What’s New at Artsquest?

What’s New at Artsquest?

By Frederick Jerant
Photos by Paul S. Bartholomew, Julie Benjamin and Joe Ledva

QUICK! What’s the first word to come to mind when you hear “ArtsQuest?”

For most people, it’s probably “Musikfest®.” And that’s not surprising. At first a rather small and low-key festival (trust me, I attended some of them), it’s since grown exponentially. Now known as the nation’s largest non-gated music festival, over 1,000,000 people get “platzed” during the 10-day event.

But it’s not the only thing on the organization’s plate.

Jeff Parks founded ArtsQuest in 1984, recalls Kassie Hilgert, senior vice president of marketing and advancement.  Parks envisioned capitalizing on the city’s community assets – particularly music, central to the culture of the founding Moravians – as a way to increase year-‘round tourism, support local businesses and revitalize areas that needed improvement.

Since then, ArtsQuest has converted a dilapidated banana warehouse and distribution center into the Banana Factory, a visual arts & education campus; established Christkindlmarkt (featuring handmade crafts, live music, food and other attractions); and created Oktoberfest, a multi-day recreation of the traditional German festival.

But one of its latest ventures is the transformation of a huge brownfield into SteelStacks, one of the Valley’s premiere arts and culture centers. It’s home to:

• The ¡Sabor! Latin festival, a four-day celebration of Latino culture,

• RiverJazz ™ (presented by Concannon Miller), featuring everything from swing to free-jazz,

• Olympus InVision photo festival (with exhibitions, presentations and workshops),

• Greater Lehigh Valley Filmmaker Festival, showcasing local and regional talents, and similar events.

Here’s a look at some of SteelStacks’ main venues.

Frank Banko Alehouse Cinemas

This showcase for independent, foreign and documentary films, located on the first floor of SteelStacks, features two auditoriums (100 seats and 200 seats) with digital and 35-mm film projection, 7.1 surround-sound and reserved seating.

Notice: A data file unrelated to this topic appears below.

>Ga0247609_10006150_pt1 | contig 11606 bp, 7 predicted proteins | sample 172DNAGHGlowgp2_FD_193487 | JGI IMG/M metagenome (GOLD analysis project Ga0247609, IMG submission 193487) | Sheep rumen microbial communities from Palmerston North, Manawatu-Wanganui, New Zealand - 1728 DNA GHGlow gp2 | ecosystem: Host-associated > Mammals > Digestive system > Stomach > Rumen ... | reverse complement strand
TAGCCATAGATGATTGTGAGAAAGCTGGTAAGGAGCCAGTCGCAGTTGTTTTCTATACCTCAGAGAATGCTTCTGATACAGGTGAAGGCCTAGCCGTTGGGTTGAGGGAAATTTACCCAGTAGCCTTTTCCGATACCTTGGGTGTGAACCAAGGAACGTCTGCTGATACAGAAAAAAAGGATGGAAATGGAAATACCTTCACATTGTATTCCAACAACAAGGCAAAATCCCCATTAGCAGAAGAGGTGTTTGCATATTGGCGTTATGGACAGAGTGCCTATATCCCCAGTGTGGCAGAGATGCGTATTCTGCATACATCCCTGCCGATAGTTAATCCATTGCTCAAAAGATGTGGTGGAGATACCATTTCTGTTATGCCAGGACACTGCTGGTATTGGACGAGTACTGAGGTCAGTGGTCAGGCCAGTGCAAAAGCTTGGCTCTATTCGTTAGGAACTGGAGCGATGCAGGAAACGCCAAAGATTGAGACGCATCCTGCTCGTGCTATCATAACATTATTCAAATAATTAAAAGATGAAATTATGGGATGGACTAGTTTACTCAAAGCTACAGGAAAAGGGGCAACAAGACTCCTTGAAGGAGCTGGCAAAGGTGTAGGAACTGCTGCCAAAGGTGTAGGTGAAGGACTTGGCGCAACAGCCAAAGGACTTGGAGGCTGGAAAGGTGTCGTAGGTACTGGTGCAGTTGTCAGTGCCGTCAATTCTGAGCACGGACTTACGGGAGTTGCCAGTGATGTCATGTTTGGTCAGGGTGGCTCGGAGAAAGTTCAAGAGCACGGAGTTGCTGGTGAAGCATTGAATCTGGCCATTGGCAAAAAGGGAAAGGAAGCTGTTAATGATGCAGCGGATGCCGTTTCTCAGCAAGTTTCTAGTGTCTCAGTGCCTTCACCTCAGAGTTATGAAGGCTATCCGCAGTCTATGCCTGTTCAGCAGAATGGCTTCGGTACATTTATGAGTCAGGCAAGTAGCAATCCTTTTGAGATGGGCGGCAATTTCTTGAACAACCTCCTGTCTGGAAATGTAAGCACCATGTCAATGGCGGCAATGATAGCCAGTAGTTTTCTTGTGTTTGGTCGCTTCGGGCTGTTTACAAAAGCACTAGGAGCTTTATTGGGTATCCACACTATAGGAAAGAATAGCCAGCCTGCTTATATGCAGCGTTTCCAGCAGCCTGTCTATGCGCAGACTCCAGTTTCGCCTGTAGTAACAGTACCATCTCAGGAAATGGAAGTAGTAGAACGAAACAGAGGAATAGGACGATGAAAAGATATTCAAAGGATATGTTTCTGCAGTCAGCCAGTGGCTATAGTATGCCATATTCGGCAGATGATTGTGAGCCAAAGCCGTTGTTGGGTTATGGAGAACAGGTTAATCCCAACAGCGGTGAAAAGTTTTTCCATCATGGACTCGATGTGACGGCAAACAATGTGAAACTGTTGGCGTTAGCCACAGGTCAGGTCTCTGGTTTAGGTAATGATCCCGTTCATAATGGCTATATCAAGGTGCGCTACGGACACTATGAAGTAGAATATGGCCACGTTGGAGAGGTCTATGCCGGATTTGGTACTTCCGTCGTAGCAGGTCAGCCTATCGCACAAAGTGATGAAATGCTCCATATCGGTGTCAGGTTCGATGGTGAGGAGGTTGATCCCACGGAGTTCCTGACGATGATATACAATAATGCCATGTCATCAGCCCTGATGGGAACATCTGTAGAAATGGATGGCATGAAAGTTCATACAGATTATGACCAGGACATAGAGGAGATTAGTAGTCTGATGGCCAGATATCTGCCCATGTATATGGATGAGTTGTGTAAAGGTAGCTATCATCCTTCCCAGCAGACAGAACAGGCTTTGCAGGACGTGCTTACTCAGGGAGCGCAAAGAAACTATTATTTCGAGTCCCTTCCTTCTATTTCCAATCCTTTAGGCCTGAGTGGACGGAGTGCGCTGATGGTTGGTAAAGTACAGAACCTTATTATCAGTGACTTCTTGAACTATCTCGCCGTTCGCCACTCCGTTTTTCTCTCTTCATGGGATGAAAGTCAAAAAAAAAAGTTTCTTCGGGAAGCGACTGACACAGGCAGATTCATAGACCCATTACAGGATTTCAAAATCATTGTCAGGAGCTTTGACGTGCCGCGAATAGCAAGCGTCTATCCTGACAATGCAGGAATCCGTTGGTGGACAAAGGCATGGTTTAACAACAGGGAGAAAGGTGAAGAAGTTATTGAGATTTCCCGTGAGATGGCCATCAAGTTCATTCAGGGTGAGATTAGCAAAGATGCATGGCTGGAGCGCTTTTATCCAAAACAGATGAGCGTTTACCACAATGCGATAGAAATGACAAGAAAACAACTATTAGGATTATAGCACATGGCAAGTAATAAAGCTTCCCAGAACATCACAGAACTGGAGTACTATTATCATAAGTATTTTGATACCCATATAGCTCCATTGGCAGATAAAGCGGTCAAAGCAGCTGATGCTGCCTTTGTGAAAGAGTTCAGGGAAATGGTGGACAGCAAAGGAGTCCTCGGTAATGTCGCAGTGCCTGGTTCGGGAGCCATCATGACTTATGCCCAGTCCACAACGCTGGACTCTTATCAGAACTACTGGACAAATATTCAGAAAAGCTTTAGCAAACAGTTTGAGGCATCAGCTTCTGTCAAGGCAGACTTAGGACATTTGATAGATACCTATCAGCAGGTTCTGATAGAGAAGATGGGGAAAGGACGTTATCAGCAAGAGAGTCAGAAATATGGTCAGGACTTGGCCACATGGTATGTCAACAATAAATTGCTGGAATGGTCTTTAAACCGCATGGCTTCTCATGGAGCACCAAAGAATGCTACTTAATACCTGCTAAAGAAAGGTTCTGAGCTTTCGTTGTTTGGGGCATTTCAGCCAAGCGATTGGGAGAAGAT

A film discussion group meets on Tuesdays, and the monthly “Soundtrack Comes Alive” program features a live band playing in front of a film.

Instead of overpriced popcorn and sodas, patrons can purchase beer and other adult beverages, and a variety of real food, at the Mike & Ike Bistro. Those amenities are available in only four other film locations in Pennsylvania.

“The Alehouse Cinemas have been very successful,” Hilgert says. “Some patrons have told us it’s the only place they’ll go to see movies.”

But the venue is more than just “moving pictures.” The Alehouse Cinemas have hosted the KNBT jazz stage during Musikfest. Thursday nights feature improv or stand-up comedy performances (Hilgert reports that nearly 7,000 people attended the laugh-fests last year). And the 200-seat auditorium doubles as a children’s interactive theater. “It’s like a ‘black box’ theater,” she says. “There’s a stage in front of the screen, and some lighting equipment.”

The venue is also home to PEEPSFEST™ in December, dedicated to the squishy marshmallow treats and capped by the ceremonial lowering of a 6-foot Peep at midnight on New Year’s Eve.

Levitt Pavilion SteelStacks

The Levitt Pavilion hosts dozens of concerts from Memorial Day through mid-September; Highmark Blue Cross/Blue Shield serves as presenting sponsor, and over a dozen other local organizations – ranging from Mack Trucks to Double Decker Records – provide additional funding.

“The pavilion was tremendously popular, right out of the gate,” Hilgert says, and it’s no wonder. The 2013 line-up included Poco, Pure Prairie League, Los Straitjackets and the Drifters, as well as local favorites the Allentown Band and Craig Thatcher… all outdoors, and all free!